The study notes that about 12,000 people live in the Elk Valley region year-round, but each summer there is a major influx of tourists. Four highways and one major rail line either run through or near the area.
Just over half the grizzly deaths are caused by collisions. About one-third are from hunting, which is legal in B.C., and the remainder are due to poaching and other causes.
Lamb said the provincial government can control how many bears are killed by hunters, but more research is needed on how to reduce collisions with vehicles and trains, and how to decrease conflicts with people.
Research shows the need to provide the grizzlies with a refuge from human development by maintaining critical habitat.

Berries, human


enticing East


 grizzlies to 

their deaths

Bears lured by the abundance 

of fruit and other

 foods near human settlements 

often end up killed

CBC News Posted: Sep 28, 2016 
A new University of Alberta study says the abundance of buffalo berries — like the kind this grizzly is eating — in the resource-rich Elk Valley means grizzly bears are increasingly encroaching on local towns and falling victim to human-caused deaths.
A new University of Alberta study says the abundance
 of buffalo berries — like the kind this grizzly is eating —
 in the resource-rich Elk Valley means grizzly bears are
increasingly encroaching on local towns and falling victim
 to human-caused deaths. (Alex Taylor/Parks Canada)
new University of Alberta study has found
 the Elk Valley in the East Kootenay has
 effectively become a death trap for B.C.'s
The study found the bears are attracted to the
 valley because of the huckleberries and buffalo
 berries that grow in abundance.
The problem is the nutrient-dense Elk Valley
 contains a number of small towns including
Jaffray, Fernie, Elkford and Sparwood,
 study author and PhD candidate Clayton Lamb.
When the bears come into contact with human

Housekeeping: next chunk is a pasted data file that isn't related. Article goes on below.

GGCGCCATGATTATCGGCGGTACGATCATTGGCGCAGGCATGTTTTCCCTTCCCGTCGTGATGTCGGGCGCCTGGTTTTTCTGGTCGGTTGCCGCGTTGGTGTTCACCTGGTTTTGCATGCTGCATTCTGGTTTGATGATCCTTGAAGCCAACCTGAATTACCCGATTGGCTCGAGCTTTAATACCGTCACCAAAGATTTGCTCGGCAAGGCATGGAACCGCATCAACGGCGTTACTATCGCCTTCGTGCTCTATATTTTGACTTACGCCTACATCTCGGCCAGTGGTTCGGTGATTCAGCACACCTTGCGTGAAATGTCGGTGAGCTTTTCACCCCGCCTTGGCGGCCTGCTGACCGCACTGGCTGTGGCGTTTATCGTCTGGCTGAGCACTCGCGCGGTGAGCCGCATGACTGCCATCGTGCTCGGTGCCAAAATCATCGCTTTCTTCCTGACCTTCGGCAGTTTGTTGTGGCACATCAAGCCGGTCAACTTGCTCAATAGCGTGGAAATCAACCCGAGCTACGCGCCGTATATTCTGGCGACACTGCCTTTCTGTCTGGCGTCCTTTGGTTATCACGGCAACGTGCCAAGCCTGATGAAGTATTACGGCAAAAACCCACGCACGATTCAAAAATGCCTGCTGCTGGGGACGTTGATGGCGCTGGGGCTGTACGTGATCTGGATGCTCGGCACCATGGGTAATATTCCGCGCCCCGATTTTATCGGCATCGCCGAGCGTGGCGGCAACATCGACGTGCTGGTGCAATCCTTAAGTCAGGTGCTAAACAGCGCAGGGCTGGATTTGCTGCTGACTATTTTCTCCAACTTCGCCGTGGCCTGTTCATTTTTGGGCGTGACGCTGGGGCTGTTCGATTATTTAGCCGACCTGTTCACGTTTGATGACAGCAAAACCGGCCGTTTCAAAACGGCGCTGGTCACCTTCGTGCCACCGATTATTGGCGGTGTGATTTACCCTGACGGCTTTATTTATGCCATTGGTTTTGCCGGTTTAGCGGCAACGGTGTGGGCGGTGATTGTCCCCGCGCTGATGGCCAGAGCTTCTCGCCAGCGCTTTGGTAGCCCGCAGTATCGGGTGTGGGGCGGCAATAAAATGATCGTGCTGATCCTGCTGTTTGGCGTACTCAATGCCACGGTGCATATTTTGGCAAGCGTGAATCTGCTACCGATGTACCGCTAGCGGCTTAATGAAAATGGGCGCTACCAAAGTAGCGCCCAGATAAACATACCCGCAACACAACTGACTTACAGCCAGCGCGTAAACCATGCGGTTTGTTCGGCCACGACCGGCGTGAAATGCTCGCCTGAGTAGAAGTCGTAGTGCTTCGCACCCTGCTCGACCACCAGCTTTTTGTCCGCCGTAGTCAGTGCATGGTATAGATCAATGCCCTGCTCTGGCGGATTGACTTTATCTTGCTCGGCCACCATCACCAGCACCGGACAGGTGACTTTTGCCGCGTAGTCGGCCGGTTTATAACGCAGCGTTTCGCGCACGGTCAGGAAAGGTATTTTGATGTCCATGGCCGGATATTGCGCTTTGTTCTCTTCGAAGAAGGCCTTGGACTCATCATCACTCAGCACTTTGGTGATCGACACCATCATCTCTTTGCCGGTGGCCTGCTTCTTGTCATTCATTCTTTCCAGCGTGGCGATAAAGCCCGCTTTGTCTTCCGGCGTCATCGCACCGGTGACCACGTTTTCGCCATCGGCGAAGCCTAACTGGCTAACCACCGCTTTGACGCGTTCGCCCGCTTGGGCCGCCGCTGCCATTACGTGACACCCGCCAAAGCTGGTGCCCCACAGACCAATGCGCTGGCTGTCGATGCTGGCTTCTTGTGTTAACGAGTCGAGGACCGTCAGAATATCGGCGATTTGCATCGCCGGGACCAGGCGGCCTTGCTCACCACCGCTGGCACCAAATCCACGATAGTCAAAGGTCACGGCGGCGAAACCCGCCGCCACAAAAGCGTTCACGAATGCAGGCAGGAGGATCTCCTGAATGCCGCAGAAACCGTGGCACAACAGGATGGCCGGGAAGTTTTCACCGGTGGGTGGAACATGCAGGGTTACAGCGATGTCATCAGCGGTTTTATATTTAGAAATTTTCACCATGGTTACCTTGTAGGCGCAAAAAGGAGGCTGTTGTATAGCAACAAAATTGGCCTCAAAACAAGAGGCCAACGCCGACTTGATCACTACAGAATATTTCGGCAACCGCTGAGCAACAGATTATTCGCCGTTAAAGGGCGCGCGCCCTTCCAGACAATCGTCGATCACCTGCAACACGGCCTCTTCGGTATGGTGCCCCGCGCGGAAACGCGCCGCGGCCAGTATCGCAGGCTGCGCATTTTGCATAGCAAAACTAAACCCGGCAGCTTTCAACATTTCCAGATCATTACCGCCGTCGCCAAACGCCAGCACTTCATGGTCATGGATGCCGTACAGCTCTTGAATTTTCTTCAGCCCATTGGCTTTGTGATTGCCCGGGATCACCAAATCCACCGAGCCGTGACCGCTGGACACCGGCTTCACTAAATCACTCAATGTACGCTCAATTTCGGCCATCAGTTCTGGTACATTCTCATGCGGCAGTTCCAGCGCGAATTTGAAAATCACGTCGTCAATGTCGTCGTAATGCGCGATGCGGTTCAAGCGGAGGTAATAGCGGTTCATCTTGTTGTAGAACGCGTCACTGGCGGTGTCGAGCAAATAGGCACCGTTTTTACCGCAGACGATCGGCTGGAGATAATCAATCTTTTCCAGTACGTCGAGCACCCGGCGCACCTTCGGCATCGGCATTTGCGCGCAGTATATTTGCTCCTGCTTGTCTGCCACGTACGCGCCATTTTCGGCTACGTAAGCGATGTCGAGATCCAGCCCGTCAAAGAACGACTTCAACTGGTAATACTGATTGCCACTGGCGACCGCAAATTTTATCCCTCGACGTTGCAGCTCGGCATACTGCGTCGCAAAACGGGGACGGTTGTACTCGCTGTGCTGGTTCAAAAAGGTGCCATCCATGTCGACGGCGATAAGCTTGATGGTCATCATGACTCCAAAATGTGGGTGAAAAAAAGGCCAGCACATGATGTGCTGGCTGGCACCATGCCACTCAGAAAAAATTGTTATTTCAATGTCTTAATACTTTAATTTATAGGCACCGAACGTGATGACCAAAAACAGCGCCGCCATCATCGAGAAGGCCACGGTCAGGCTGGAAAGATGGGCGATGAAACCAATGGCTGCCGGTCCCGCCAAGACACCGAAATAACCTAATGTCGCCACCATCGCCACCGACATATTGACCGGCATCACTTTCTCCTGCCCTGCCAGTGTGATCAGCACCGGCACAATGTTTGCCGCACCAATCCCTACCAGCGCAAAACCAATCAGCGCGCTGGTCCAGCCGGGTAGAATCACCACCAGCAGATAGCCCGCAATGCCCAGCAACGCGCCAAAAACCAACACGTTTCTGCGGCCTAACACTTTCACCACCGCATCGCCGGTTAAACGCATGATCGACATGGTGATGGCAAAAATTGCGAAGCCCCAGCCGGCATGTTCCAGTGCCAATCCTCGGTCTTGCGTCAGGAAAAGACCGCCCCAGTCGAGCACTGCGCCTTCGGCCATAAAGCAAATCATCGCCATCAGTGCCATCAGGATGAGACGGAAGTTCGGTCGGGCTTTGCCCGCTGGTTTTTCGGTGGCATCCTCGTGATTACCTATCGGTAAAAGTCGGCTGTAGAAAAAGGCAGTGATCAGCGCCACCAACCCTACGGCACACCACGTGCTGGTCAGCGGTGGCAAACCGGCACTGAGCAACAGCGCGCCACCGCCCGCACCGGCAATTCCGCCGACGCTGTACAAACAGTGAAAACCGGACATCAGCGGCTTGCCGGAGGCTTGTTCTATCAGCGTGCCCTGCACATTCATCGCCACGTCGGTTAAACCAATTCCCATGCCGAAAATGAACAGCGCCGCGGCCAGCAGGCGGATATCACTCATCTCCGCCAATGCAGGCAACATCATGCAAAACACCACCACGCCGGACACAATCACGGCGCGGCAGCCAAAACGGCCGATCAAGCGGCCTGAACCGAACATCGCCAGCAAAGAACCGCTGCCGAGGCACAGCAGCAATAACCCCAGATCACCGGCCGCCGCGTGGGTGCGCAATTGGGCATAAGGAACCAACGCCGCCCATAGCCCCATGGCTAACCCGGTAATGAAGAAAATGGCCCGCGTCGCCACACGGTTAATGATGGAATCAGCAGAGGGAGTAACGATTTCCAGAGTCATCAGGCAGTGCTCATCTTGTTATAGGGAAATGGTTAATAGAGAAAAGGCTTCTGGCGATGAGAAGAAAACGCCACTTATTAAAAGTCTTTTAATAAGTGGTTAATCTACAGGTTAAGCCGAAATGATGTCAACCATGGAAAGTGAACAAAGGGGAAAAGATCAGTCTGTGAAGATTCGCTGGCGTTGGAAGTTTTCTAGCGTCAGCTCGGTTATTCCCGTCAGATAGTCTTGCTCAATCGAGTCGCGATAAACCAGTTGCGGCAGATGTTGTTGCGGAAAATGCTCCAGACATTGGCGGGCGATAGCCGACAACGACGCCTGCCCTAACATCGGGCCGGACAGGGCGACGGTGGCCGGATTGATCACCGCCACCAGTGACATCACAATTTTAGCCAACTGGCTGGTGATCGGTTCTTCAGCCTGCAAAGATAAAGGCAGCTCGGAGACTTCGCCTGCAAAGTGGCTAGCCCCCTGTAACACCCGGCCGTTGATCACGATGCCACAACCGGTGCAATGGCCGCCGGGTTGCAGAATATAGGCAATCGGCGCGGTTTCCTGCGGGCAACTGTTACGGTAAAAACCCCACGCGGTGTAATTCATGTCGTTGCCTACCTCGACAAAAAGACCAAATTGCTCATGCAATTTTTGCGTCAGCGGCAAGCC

settlements, they put themselves at greater risk
 of mortality.
"In the last month, we actually had five grizzly
bears killed by non-hunting sources," Lamb
explained. "It's quite a large portion of the
In fact, the study found bears in the region
 had a 17 per cent lower survival rate.

A bear death trap

The issue doesn't stop there.
When the bears die, Lamb explained, the
 reduced bear population in the area make it
attractive for other grizzlies to come in and
access easy food.
"The bears are looking for food ... [but] there's
 a mismatch between food and mortality."
He said bears flowing into the valley are
effectively marching into a trap.

Possible solutions

Lamb's study is based on eight years of
grizzly data from the region, and he said the
data shows nearly 40 per cent of grizzlies
that have wandered into the area have died.

While the grizzly hunt is one contentious cause of death, Lamb found 70 per cent of deaths in the region were caused by non-hunting reasons.
Non-hunting deaths — like those caused
 by road, rail and human-bear interactions
 — are harder to regulate and will require
much more education and behavioural
 adjustments, he said.
"These are pervasive problems that
 require quite a bit more effort on the
 side of the government, the people
and the community."
Lamb said preserving wild habitat,
using electric fencing, keeping people
out of the backcountry and equipping
people with non-lethal
 bear management tools like bear
 spray are some of the ways to
reduce bear mortality.